During a business trip, an employer is liable for any employee accidents - or an employee's death - in just about any circumstance, a French court has ruled, including the consequences of an amorous encounter. Parisian railroad construction company TSO argued that the man, identified only as Xavier X, was not performing business-related duties when he suffered a heart attack while engaging in an "adulterous sex act".
The pair retired to a hotel room and Xavier was found dead shortly after the pair had sex.
French judges brushed aside these arguments and claimed that an employee travelling for work remains the employer's responsibility, regardless over what the employee does on and off work hours.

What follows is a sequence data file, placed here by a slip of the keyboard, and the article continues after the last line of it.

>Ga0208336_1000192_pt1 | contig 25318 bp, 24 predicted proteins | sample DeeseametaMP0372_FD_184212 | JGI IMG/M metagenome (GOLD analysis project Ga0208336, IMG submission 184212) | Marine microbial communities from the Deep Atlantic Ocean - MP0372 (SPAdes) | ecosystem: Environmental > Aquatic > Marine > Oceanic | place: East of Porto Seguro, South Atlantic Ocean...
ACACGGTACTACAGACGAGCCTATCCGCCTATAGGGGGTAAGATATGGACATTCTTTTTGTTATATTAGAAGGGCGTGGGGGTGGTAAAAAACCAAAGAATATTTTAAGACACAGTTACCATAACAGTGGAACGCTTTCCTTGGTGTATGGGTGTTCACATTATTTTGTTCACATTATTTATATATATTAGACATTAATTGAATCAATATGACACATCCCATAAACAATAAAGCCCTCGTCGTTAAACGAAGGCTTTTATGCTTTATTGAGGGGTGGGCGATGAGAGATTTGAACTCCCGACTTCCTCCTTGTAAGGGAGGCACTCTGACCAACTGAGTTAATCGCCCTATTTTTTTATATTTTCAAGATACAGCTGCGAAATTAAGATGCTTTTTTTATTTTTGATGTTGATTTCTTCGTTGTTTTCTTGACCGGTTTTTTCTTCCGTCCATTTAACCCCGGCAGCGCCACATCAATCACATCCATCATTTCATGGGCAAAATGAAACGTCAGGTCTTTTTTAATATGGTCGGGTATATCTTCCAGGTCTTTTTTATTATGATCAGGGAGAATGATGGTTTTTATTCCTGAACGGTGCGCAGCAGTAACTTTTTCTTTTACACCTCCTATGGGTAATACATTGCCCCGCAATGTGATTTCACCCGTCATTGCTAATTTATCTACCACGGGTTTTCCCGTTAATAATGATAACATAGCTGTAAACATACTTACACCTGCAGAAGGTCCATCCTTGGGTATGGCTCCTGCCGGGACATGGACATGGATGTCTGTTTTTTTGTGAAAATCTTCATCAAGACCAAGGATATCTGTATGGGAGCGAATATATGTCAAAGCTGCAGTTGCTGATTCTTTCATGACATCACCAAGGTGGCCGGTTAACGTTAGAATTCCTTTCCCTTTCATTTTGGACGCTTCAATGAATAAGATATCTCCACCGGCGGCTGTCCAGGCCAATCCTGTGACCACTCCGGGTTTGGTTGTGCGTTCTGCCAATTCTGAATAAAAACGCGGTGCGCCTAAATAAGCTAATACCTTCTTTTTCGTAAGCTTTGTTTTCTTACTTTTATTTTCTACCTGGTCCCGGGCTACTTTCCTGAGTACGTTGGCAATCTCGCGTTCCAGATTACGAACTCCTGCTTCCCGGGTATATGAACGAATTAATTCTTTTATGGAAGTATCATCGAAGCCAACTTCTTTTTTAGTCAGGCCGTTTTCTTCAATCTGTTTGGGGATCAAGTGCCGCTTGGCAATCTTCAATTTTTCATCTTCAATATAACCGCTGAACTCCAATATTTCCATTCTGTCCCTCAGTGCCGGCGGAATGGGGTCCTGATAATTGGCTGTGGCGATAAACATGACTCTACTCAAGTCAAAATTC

That means the February 2013 death of Xavier X, whose surname was not released, is officially an "accident du travail", which entitles the victim's family to benefits from both the state and employer.
TSO, the rail company the man was working for, argued that they were not responsible for his death because his heart attack was not connected to the work he was being paid to do.
Any partners and children will receive a monthly benefit of up to 80 percent of his salary until what would have been his retirement age and then a share of his pension.
TSO fought the decision through the courts but lost every appeal it made. The company failed to sway the court with its argument that the worker's death "occurred when he had knowingly interrupted his mission for a reason exclusively dictated by his personal interest, independent of his job".